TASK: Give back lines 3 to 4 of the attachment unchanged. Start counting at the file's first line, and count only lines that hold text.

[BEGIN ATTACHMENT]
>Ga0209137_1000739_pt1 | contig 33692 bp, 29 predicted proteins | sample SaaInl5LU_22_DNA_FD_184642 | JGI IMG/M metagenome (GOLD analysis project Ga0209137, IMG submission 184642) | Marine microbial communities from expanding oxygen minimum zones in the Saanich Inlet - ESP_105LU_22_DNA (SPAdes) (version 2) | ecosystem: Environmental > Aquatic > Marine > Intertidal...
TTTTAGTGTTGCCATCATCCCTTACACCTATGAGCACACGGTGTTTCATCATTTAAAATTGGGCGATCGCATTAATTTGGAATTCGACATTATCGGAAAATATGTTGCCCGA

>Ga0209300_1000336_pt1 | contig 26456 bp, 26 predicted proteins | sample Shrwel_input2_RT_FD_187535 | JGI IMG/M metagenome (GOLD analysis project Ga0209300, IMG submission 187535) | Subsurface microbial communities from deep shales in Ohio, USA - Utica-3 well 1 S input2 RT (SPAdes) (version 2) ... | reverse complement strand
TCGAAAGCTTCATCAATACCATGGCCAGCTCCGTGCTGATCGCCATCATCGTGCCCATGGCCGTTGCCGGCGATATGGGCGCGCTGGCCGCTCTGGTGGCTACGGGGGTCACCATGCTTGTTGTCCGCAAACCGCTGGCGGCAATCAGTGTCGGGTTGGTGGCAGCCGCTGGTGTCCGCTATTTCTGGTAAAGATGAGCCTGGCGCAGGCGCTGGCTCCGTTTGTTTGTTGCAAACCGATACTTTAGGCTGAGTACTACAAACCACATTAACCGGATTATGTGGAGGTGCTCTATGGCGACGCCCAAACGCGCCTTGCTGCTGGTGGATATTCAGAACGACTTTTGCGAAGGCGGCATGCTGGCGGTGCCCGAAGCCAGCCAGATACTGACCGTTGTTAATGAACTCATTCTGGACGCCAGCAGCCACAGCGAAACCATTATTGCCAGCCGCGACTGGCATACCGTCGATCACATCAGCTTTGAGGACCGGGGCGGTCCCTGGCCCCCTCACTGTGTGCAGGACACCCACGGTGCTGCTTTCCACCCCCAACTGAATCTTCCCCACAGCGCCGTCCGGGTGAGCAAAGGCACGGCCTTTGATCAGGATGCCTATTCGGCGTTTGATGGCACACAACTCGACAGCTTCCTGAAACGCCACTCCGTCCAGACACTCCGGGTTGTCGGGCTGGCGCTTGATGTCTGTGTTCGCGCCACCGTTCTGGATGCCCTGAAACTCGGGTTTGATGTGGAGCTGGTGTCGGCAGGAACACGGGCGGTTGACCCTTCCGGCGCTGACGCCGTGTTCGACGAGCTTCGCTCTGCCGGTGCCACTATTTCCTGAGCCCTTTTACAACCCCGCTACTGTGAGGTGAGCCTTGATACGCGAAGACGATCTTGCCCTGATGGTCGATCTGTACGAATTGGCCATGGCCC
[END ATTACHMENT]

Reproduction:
>Ga0209300_1000336_pt1 | contig 26456 bp, 26 predicted proteins | sample Shrwel_input2_RT_FD_187535 | JGI IMG/M metagenome (GOLD analysis project Ga0209300, IMG submission 187535) | Subsurface microbial communities from deep shales in Ohio, USA - Utica-3 well 1 S input2 RT (SPAdes) (version 2) ... | reverse complement strand
TCGAAAGCTTCATCAATACCATGGCCAGCTCCGTGCTGATCGCCATCATCGTGCCCATGGCCGTTGCCGGCGATATGGGCGCGCTGGCCGCTCTGGTGGCTACGGGGGTCACCATGCTTGTTGTCCGCAAACCGCTGGCGGCAATCAGTGTCGGGTTGGTGGCAGCCGCTGGTGTCCGCTATTTCTGGTAAAGATGAGCCTGGCGCAGGCGCTGGCTCCGTTTGTTTGTTGCAAACCGATACTTTAGGCTGAGTACTACAAACCACATTAACCGGATTATGTGGAGGTGCTCTATGGCGACGCCCAAACGCGCCTTGCTGCTGGTGGATATTCAGAACGACTTTTGCGAAGGCGGCATGCTGGCGGTGCCCGAAGCCAGCCAGATACTGACCGTTGTTAATGAACTCATTCTGGACGCCAGCAGCCACAGCGAAACCATTATTGCCAGCCGCGACTGGCATACCGTCGATCACATCAGCTTTGAGGACCGGGGCGGTCCCTGGCCCCCTCACTGTGTGCAGGACACCCACGGTGCTGCTTTCCACCCCCAACTGAATCTTCCCCACAGCGCCGTCCGGGTGAGCAAAGGCACGGCCTTTGATCAGGATGCCTATTCGGCGTTTGATGGCACACAACTCGACAGCTTCCTGAAACGCCACTCCGTCCAGACACTCCGGGTTGTCGGGCTGGCGCTTGATGTCTGTGTTCGCGCCACCGTTCTGGATGCCCTGAAACTCGGGTTTGATGTGGAGCTGGTGTCGGCAGGAACACGGGCGGTTGACCCTTCCGGCGCTGACGCCGTGTTCGACGAGCTTCGCTCTGCCGGTGCCACTATTTCCTGAGCCCTTTTACAACCCCGCTACTGTGAGGTGAGCCTTGATACGCGAAGACGATCTTGCCCTGATGGTCGATCTGTACGAATTGGCCATGGCCC